A Record Number of U.N. Aid Workers Have Been Killed in the Israel-Hamas War

United Nations workers prepare aid for distribution to Palestinians, who have fled their homes due to Israeli strikes and take shelter in a UN-run school, in the Nuseirat refugee camp in the central Gaza Strip, on November 4, 2023.Majdi Fathi/NurPhoto via ZUMA Press

Fight disinformation: Sign up for the free Mother Jones Daily newsletter and follow the news that matters.A record number of United Nations aid workers have been killed in the ongoing conflict between Israel and Hamas, according to information released yesterday. 
Eighty-eight people employed by the United Nations Relief and Works Agency for Palestine Refugees in the Near East—tasked with providing essential services for Palestinian refugees—have been killed since Oct. 7, marking “the highest number of United Nations fatalities ever recorded in a single conflict,” according to a statement issued by the Inter-Agency Standing Committee, which coordinates humanitarian relief efforts between the U.N. and external partners.
The statement, signed by 18 executives within and outside of the U.N., calls for “an immediate humanitarian ceasefire.”
“It’s been 30 days. Enough is enough,” it says. “This must stop now.”
The latest death toll of aid workers in Palestinian territories marks a major increase compared to in years past: 38 aid workers total were killed in occupied Palestinian territories over the past two decades, according to an alert issued last month by Aid Worker Security Database, a project funded by the U.S. government.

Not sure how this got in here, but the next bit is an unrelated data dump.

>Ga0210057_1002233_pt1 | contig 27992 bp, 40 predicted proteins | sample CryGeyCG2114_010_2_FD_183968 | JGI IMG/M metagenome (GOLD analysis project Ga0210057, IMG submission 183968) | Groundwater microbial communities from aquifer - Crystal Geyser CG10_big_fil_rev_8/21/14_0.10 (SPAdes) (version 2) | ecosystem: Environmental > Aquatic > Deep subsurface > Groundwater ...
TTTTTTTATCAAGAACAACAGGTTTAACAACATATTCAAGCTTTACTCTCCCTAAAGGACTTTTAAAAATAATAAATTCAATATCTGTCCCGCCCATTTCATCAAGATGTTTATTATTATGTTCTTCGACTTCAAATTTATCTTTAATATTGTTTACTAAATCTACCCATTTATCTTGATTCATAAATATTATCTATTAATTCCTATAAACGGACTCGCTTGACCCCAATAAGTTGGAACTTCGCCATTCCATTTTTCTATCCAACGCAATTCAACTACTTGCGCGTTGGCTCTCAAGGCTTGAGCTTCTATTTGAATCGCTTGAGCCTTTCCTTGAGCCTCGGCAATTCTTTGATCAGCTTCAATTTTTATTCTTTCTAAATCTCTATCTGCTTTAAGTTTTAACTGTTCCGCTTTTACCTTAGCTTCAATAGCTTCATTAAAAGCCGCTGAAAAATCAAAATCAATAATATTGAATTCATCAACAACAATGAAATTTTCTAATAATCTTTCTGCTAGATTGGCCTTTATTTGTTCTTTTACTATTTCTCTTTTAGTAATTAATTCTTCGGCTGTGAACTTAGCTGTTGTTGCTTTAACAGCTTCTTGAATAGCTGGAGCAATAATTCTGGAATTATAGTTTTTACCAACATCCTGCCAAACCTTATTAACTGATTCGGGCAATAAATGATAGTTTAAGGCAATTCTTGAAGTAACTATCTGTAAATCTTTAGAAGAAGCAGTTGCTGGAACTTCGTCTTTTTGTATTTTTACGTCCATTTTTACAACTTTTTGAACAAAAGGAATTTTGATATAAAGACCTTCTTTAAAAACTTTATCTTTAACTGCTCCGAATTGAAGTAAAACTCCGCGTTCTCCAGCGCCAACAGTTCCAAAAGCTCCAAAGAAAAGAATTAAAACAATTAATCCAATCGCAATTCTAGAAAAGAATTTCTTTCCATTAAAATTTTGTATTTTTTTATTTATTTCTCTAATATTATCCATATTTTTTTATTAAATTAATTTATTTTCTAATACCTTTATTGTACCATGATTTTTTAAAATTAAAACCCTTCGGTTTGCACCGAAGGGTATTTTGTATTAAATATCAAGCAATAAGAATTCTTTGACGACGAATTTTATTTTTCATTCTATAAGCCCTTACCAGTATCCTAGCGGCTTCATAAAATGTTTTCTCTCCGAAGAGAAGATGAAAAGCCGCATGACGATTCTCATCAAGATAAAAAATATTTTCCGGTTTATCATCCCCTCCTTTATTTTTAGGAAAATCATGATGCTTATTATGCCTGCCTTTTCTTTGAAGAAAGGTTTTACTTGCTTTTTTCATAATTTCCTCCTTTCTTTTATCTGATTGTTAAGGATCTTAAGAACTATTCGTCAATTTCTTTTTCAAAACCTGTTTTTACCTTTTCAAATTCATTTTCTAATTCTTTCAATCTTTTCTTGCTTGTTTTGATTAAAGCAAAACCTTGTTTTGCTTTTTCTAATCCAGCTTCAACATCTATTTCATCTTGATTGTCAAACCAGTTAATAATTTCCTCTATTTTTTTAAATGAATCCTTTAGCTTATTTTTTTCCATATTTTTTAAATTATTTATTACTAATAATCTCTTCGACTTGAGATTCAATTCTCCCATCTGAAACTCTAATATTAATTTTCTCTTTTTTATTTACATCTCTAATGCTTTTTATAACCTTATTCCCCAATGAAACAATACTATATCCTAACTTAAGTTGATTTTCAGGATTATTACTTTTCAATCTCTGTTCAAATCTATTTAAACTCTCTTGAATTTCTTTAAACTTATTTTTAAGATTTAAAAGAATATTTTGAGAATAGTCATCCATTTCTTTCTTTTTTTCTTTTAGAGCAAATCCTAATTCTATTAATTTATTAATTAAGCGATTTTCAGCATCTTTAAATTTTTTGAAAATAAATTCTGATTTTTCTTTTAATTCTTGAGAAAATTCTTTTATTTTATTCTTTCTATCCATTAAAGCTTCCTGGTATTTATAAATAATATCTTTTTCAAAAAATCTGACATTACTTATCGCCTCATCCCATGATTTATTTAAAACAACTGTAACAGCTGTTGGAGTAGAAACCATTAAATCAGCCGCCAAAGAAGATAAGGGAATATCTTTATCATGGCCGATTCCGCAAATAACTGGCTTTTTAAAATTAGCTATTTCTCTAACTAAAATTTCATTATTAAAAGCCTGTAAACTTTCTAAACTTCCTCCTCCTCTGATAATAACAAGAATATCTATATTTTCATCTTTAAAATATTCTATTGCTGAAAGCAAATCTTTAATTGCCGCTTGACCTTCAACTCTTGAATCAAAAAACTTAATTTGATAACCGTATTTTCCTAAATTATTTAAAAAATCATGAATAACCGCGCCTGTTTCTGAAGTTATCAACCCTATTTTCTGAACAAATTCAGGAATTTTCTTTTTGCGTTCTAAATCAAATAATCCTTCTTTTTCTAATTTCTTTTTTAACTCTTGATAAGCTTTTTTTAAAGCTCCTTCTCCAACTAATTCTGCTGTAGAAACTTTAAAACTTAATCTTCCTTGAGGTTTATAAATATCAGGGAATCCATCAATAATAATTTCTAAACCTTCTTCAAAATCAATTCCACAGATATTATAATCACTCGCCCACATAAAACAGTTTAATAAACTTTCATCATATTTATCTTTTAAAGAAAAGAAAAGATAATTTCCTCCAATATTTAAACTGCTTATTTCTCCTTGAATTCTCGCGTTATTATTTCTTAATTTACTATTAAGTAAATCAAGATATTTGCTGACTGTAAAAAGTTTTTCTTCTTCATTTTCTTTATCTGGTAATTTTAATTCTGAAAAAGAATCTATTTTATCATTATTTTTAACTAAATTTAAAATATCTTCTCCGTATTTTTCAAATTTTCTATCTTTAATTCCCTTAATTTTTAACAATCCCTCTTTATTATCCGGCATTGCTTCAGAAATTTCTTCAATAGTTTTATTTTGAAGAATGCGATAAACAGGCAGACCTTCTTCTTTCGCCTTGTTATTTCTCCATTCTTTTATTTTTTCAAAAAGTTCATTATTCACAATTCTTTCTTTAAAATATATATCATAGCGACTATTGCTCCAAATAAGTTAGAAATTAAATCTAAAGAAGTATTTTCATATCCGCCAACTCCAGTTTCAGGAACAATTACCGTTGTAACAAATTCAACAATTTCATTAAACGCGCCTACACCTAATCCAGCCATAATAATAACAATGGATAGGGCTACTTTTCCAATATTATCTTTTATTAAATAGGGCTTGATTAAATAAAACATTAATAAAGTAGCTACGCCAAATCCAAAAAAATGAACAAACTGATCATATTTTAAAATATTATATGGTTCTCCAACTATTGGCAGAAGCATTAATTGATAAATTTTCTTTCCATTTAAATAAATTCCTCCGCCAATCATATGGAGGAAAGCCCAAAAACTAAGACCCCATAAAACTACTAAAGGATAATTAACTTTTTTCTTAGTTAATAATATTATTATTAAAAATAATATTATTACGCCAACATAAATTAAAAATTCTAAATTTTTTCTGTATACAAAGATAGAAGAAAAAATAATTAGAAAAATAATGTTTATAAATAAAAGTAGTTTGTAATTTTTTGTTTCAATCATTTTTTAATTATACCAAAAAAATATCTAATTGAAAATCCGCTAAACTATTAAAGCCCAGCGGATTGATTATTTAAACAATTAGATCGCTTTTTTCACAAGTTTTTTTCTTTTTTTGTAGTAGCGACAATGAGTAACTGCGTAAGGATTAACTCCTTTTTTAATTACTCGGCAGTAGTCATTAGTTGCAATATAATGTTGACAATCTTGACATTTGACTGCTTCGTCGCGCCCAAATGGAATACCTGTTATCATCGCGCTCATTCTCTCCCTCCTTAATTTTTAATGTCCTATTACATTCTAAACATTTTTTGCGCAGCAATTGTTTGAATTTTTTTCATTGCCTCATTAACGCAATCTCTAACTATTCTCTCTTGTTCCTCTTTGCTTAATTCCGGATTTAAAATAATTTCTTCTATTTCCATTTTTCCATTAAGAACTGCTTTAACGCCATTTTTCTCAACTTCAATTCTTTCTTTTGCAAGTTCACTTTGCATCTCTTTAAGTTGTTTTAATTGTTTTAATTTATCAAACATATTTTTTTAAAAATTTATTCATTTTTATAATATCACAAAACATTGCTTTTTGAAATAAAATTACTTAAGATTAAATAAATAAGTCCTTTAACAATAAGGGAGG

The deaths of the aid workers are among the more than 10,000 people killed in Gaza—including more than 4,100 children, according to the Gaza Health Ministry—and 1,400 Israelis killed.
The stark death toll, both of civilians overall and of U.N. aid workers specifically, comes amid infighting at the U.N., which Politico reported is in “disarray” over the conflict, with members of the Security Council sparring over the text of proposed resolutions and diverging over whether or not to call for a ceasefire, which the U.S. has refused. An official in the human rights office resigned in protest last week over the organization’s handling of what he called “a text-book case of genocide” of Palestinians. 
Palestinians are living on minimal food—only two pieces of bread a day, according to one U.N. official; pregnant women and children in Gaza are particularly suffering by virtue of their vulnerable status; health care workers have been attacked, and the U.N. said Friday at least 150 have been killed. Dozens of journalists—mostly Palestinian—have been killed, leading the press freedom group Reporters Without Borders to request that the International Criminal Court investigate the deaths as war crimes.
Tens of thousands of people marched in Washington, D.C., calling for a ceasefire in Gaza on Saturday, as my colleague Ali Breland reported. Tens of thousands also protested in London and New York the week prior.
But with few exceptions, politicians have largely avoided explicitly calling for a ceasefire, including President Biden, who instead called for a humanitarian “pause” to deliver aid to Gaza.